Immigration program comes under fire

Critics say those without records face deportation

Michael D. Farquhar (left), argued with Chelsea High School senior Joe Mata before the start of last night’s meeting. Michael D. Farquhar (left), argued with Chelsea High School senior Joe Mata before the start of last night’s meeting. (Matthew J. Lee/Globe Staff)
By Travis Andersen
Globe Staff / April 29, 2011

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CHELSEA — Critics of a program that will allow federal authorities to check the immigration status of all criminal suspects in Massachusetts clashed here last night with a smaller number of supporters of the initiative.

The program, called Secure Communities, is active on a pilot basis in Boston and is scheduled to be implemented nationwide in 2013. Under the program, fingerprints of all suspects arrested in the state will be sent to the US Bureau of Immigration and Customs Enforcement. Detainees could face deportation if they are in the United States illegally.

But more than 200 activists blasted the program last night at a forum hosted by Governor Deval Patrick’s administration at Chelsea High School, saying it will result in the deportation of immigrants who do not have violent criminal records, among other pitfalls.

“It’s unfair,’’ Franklin Peralta, 33, of Jamaica Plain said before the meeting. “There are laws in place already to deport serious criminals. This is deporting innocent people.’’

But Christen Varley, president of the Greater Boston Tea Party, said the program targets dangerous felons, which critics are not acknowledging.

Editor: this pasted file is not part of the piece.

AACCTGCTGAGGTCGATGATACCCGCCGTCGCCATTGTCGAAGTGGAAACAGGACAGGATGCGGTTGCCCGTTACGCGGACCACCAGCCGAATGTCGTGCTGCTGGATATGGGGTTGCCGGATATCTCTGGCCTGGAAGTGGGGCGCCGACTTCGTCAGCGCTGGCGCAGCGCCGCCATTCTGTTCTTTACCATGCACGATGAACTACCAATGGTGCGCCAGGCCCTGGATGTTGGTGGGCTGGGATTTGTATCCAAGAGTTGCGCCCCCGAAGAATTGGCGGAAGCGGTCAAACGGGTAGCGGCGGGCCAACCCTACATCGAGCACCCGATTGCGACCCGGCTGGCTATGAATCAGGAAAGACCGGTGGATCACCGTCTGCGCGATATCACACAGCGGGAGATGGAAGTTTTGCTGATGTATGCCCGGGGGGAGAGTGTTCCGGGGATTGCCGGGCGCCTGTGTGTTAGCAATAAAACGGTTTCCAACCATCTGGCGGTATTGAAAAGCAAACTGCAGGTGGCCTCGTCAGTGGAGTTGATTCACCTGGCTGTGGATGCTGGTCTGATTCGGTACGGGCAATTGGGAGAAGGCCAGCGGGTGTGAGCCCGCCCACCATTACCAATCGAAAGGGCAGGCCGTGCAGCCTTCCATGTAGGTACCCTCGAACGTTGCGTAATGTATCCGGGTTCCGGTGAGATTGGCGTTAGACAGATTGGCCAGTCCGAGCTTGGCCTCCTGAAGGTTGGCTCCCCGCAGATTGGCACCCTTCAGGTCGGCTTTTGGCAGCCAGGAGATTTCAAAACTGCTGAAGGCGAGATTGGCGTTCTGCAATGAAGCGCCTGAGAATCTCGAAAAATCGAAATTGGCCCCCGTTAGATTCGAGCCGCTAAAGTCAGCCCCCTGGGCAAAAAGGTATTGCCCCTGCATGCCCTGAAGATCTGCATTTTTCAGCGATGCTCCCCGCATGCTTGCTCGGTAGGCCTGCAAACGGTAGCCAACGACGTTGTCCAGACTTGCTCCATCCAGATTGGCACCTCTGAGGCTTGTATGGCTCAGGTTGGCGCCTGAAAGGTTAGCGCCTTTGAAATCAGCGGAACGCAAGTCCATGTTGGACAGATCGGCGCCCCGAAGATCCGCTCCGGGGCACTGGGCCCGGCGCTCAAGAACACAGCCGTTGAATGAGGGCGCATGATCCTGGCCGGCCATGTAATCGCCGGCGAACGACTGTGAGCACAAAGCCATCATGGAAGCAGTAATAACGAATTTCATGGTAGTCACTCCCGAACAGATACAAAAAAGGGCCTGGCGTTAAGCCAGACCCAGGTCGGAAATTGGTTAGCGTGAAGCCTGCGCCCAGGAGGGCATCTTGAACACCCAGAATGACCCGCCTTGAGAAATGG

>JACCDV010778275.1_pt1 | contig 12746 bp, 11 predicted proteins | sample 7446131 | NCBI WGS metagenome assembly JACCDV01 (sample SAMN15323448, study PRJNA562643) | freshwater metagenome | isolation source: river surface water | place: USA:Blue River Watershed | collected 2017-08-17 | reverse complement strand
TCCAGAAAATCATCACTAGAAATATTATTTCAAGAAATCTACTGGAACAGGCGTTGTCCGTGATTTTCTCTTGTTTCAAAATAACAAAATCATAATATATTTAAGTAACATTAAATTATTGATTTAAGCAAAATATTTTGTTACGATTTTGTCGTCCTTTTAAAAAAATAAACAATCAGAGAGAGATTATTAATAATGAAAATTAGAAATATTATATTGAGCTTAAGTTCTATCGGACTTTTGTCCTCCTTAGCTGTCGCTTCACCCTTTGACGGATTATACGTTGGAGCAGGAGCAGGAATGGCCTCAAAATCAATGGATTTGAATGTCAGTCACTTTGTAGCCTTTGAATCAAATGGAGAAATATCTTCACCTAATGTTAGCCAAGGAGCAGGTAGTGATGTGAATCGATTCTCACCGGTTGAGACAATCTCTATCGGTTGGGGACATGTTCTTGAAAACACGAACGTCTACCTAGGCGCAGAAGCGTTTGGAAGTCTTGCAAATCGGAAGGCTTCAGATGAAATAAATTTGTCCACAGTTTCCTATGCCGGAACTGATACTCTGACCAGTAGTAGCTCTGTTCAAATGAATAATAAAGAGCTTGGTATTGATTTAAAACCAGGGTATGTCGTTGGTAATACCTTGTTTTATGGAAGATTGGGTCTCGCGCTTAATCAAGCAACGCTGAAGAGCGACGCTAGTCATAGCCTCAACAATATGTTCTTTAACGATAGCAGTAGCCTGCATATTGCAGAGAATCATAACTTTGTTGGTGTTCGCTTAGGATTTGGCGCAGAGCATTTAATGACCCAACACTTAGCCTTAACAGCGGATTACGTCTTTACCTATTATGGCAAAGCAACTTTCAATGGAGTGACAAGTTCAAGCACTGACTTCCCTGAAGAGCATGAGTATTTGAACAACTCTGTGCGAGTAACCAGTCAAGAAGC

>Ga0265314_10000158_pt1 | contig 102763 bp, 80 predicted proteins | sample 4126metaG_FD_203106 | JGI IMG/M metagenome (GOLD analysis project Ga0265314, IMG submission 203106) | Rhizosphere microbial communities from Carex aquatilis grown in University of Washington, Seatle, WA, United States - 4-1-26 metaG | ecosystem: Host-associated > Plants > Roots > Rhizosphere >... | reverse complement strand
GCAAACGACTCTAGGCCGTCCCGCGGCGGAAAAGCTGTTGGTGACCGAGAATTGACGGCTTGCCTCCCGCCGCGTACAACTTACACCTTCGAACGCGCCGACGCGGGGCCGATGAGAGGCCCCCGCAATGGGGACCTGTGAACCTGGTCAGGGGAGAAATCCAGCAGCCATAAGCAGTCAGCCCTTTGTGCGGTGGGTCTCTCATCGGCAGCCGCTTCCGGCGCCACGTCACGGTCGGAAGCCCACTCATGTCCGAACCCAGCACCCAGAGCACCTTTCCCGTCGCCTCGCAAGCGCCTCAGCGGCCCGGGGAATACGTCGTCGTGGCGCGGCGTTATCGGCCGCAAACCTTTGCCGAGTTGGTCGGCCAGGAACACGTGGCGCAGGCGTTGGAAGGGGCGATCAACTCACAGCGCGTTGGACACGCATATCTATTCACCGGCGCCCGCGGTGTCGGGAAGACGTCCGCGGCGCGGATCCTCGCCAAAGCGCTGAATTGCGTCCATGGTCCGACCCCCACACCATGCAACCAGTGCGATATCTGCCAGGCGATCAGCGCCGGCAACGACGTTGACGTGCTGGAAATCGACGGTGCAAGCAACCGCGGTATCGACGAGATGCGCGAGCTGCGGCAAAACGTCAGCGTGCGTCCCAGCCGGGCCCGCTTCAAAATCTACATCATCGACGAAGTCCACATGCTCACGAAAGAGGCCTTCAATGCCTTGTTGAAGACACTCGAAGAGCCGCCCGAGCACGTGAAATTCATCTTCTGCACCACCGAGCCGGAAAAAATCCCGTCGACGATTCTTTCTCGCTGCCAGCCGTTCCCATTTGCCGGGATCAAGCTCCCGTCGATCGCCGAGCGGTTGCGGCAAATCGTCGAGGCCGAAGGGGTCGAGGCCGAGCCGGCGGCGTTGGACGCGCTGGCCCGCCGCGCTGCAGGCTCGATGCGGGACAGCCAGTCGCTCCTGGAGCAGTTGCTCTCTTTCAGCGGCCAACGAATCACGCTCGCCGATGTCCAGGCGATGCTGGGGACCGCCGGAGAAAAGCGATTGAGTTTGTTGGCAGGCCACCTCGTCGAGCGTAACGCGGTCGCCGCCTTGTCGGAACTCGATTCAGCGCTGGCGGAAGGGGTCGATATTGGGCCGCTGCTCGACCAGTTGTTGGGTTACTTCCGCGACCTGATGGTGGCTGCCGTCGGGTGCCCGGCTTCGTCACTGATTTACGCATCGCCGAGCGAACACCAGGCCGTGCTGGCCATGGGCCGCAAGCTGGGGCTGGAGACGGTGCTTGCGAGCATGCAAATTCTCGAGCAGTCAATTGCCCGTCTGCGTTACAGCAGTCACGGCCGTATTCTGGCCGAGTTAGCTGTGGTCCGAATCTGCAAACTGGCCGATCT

“These people here today don’t understand the distinction’’ between the targeted felons and the rest of the immigrant population, she said. “It’s not in their interest to have criminals running around either.’’

The Patrick administration has held a series of meetings in communities around the state to discuss the program. Passions ran high in the lobby of the school before last night’s meeting, as opponents chanted slogans including, “Hey, hey, ho, ho, deportation has got to go,’’ and held signs protesting the program.

The mood during the meeting was equally charged, as spectators repeatedly booed when Mary Beth Heffernan, the state’s public safety secretary, and Curtis Wood, another state public safety official, discussed the program.

Tempers flared during the public comment period when supporters and opponents traded barbs and shouted each other down. The topic is especially poignant in Chelsea, which is a sanctuary city, meaning local authorities cannot ask residents about their immigration status.

Robert Cappucci, 40, of Medford said he backs Secure Communities and said of the illegal immigrants living in the country, “all 12 million of them are criminals.’’

“My best friend died eight years ago because illegal immigrants brought illegal drugs into this country,’’ he said, prompting a round of boos and catcalls. “The law must be obeyed.’’

The boos turned to cheers moments later when Lyn Meza, 65, of Chelsea said the program will harm cities and towns in the state. “It’s an attack on our community,’’ she shouted into the microphone.

Immigrant rights activists said they fear the program will discourage immigrants from reporting crime and increase racial profiling.

Heffernan said that law enforcement officials around the state have acknowledged that profiling is a problem and that training programs have been launched to combat the issue.

Gladys Vega — executive director of the Chelsea Collaborative, which advocates for immigrant rights — said Secure Communities will lead to profiling, mistrust of local police, and less crime being reported. “Governor Patrick should opt out’’ of the program, she said before the meeting. A program like this, she added, will take local police cooperation a step backward.

Travis Andersen can be reached at